Pointers to set up your wash plant for success this spring

By |  February 4, 2022
Michael Scott


The freeze-thaw cycle can do a number on washing and classifying equipment over the winter. A safe spring startup calls for operators to check several boxes on their to-do list ahead of production season.

One starting point is to conduct a visual inspection on all pieces of equipment, including conveyor belts and stackers, structures, interconnecting piping and electrical connections.

“Freezing conditions along with snow and ice can wreak havoc on hibernating plants that may result in cracked or ruptured pipes and valves,” says Michael Scott, process manager at Phoenix Process Equipment Co.

Scott, for one, suggests maintenance teams explore a number of items before bringing power back to a wash plant. Electrical connections and junction boxes should be inspected to ensure no breaks or cracks are present in PVC conduit or seal-tight fittings, he says. Additionally, structures should be examined for excessive rust once all snow and ice melts.

“All walkways, ladders, handrails and grating should be inspected and deemed safe for use,” Scott says.

Preparing pumps

Alan Bennetts


Maintenance teams should also examine all belt-driven pieces of equipment, including pumps. Scott says pumps should have V-belts examined for condition and correct tensions.

“Belt safety guarding should also be checked at this time and repaired and replaced if necessary,” he says.

Alan Bennetts, global product manager at McLanahan Corp., agrees pumps require special attention as operators eye spring startup.

“Pumps have a distinctive issue because [of the] possibility of residual water being contained within,” Bennetts says. “During freezing temperatures, water increases its volume in the form of ice by about 9 percent under atmospheric pressure. Without room to expand, it will apply forces to the pump casing and may cause damage.”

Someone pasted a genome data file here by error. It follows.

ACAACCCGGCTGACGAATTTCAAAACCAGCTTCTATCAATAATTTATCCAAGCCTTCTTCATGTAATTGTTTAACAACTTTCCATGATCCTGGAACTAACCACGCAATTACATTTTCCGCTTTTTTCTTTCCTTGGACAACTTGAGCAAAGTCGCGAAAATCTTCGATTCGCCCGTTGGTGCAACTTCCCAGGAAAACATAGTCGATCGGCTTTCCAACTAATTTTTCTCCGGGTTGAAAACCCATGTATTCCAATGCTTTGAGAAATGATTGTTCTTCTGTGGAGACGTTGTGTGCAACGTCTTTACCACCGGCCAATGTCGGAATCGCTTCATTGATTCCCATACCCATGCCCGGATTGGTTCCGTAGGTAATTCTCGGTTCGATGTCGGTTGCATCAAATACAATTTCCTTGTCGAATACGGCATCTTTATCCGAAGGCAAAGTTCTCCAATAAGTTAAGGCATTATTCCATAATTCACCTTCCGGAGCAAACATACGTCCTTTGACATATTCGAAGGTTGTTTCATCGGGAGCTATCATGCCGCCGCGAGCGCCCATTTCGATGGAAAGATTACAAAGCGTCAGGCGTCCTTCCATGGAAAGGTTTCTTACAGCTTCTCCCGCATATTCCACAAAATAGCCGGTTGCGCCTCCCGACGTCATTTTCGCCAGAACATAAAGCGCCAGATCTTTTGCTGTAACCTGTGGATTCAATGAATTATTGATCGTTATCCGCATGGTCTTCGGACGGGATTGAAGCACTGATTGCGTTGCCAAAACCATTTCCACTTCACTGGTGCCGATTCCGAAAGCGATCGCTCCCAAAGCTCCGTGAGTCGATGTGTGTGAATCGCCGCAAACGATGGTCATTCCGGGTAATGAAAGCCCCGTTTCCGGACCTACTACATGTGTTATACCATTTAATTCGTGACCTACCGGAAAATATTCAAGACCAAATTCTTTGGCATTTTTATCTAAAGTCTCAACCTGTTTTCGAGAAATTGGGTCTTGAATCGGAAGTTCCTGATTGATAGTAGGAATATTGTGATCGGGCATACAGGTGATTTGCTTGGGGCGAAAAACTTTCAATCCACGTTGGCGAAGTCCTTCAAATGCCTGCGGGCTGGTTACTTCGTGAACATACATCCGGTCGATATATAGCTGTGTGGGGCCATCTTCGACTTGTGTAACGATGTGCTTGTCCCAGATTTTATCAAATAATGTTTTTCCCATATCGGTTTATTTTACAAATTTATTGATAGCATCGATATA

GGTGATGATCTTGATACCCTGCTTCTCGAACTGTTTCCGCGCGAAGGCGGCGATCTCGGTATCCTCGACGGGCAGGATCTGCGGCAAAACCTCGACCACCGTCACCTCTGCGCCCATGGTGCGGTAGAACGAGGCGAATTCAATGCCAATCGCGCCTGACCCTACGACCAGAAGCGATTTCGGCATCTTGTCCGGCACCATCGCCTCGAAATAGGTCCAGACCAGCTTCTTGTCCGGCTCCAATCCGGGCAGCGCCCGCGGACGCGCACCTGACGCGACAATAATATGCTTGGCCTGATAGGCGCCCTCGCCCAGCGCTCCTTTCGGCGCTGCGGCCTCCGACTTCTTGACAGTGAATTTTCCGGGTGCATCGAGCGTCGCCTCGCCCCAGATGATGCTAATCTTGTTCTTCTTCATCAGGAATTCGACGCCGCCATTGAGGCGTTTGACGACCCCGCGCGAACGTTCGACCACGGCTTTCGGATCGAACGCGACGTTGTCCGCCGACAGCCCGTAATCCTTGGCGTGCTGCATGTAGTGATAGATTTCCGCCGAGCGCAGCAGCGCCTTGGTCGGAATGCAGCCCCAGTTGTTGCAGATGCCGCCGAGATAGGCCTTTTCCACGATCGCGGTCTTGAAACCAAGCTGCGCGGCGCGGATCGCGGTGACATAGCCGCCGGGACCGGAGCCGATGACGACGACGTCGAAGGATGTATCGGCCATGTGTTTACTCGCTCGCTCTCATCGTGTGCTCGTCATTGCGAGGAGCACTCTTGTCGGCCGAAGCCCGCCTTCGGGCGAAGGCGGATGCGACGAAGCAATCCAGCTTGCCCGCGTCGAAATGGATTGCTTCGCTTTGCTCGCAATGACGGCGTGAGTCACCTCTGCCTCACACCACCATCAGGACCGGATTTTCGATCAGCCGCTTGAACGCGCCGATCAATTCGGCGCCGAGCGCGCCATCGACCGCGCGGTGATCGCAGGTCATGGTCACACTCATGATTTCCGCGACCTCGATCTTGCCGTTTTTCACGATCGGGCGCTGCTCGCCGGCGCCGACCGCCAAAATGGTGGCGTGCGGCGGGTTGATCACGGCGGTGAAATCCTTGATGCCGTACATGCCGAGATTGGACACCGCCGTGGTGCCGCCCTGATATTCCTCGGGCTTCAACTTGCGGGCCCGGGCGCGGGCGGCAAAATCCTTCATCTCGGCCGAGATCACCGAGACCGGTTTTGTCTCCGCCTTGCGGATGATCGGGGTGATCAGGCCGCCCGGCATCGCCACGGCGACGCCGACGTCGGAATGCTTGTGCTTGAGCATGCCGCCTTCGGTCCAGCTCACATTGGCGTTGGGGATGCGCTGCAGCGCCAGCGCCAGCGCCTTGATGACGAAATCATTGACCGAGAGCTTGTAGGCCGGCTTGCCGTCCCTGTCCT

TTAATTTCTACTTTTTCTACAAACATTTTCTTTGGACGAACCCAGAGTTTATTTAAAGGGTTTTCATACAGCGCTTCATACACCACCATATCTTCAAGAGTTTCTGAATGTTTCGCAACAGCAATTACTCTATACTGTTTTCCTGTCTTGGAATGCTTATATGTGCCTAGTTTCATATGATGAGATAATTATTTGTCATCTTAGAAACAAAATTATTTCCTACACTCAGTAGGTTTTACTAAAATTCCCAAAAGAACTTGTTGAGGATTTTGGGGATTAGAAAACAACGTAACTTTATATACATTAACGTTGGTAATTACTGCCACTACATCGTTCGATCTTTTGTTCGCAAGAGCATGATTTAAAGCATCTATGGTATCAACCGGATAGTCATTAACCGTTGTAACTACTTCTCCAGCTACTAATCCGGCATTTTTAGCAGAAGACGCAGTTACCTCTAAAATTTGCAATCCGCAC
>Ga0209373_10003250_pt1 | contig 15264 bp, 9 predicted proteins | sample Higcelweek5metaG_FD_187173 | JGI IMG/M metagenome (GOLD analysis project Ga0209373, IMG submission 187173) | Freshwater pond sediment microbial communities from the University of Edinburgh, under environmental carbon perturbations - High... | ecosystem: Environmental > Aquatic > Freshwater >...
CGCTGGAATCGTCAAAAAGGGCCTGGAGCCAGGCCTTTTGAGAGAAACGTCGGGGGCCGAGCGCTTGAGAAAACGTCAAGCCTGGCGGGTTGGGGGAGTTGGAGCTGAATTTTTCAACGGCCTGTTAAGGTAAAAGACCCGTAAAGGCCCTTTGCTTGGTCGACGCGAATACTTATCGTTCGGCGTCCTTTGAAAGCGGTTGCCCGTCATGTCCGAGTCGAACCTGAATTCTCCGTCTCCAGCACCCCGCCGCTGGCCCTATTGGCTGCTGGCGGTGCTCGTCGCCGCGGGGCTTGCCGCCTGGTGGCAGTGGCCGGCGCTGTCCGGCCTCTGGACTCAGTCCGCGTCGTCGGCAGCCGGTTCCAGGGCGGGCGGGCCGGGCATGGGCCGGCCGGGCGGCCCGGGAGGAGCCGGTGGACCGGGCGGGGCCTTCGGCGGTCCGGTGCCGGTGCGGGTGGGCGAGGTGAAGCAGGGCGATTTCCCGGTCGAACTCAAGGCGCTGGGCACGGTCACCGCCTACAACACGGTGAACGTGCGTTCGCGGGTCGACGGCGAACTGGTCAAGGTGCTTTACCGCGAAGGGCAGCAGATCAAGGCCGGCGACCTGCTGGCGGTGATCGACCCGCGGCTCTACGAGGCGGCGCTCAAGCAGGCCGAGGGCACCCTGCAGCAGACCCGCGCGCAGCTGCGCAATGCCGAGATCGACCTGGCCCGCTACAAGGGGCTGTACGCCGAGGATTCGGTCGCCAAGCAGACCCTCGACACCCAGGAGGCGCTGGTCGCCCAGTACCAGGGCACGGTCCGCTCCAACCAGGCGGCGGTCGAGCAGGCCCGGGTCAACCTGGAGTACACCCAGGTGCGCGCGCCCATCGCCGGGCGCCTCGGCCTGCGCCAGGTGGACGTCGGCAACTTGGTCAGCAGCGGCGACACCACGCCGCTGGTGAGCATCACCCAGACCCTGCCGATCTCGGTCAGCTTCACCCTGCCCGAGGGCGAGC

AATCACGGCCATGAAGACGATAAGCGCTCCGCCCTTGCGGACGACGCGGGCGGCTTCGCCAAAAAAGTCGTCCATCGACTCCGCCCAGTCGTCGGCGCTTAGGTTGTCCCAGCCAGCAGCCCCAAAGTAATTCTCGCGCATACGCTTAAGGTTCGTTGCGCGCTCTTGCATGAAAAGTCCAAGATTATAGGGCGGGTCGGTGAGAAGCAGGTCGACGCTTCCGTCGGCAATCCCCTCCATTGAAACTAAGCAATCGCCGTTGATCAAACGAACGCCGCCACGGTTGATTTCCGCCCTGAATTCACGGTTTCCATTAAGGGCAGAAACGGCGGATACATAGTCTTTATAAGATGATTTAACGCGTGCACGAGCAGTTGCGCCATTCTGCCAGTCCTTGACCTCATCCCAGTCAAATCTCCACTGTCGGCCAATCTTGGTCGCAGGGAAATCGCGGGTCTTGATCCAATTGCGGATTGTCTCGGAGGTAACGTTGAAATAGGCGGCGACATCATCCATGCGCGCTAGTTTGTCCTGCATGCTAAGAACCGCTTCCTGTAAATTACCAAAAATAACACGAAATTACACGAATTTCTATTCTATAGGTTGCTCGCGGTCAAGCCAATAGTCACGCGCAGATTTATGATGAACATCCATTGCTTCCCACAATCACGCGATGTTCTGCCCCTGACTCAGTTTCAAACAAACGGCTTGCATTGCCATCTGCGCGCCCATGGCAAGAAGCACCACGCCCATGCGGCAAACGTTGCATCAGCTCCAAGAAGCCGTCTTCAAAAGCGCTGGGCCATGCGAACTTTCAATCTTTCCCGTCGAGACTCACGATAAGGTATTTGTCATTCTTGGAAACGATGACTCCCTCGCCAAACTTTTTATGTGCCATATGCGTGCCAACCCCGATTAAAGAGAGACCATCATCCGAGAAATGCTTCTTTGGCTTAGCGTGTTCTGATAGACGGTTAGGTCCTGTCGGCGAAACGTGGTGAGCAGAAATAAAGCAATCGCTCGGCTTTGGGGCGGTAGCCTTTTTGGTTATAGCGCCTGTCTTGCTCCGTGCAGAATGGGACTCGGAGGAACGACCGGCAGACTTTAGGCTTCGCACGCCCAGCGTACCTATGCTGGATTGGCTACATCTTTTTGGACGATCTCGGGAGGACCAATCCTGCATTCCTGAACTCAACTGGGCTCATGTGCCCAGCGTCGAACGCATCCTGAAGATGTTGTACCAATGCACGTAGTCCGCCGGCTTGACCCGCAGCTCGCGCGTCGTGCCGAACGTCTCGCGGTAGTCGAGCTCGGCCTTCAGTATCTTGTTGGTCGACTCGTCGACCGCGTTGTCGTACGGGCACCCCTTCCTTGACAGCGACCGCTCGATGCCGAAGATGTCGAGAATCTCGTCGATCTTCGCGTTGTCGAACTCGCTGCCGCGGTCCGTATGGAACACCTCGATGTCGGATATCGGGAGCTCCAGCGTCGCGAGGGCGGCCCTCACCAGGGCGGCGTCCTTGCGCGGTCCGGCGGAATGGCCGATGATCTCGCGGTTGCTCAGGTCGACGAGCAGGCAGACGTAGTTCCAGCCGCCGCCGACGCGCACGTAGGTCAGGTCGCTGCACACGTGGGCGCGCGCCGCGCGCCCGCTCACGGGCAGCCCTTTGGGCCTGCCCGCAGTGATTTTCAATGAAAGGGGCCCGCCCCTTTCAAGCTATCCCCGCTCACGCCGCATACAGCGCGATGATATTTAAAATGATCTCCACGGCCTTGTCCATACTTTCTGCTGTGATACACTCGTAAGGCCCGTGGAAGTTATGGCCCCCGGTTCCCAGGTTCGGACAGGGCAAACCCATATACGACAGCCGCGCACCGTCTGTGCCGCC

If units have drain plugs, Bennetts says the solution to this potential problem is fairly easy.

“The removable plug allows for draining of the water while leaving the piping for the system in place,” he says. “In situations when a pump does not have a drain plug or the pump has been rotated for a different discharge orientation, then the best course of action is to crack open the casing.”

This is easier said than done, though.

“In order to crack open the casing, it is usually necessary to remove the suction piping and the discharge piping to allow enough of an opening to ensure complete draining,” Bennetts says. “I have been [asked] if antifreeze can be used to avoid cracking open the casing, but I have never recommended it – especially with rubber-lined pumps.”

While rubber has a level of chemical resistance, Bennetts says the possibility of chemicals attacking it when in contact for long periods can make a situation remarkably worse.

“Antifreeze is rated down to a specific temperature and Mother Nature does not read instructions,” he says. “Removing the water is the only way to ensure the destructive expansion does not occur when it freezes.”

Other considerations

Ahead of spring startup, Scott also recommends inspecting sizing and dewatering screens to ensure no panels are loose and that fastening pins are in place.

“The spray bars should be examined and inspected for freeze damage,” he says.

Additionally, all bearings should be greased to purge any moisture ahead of operation. Gear box oil levels should be checked, as well, and topped off with a manufacturer’s recommended oil.

“Following these simple post-winter startup inspections will get you moving in the right direction for a great production year,” Scott says.

Featured image: P&Q Staff

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About the Author:

Kevin Yanik is editor-in-chief of Pit & Quarry. He can be reached at 216-706-3724 or kyanik@northcoastmedia.net.

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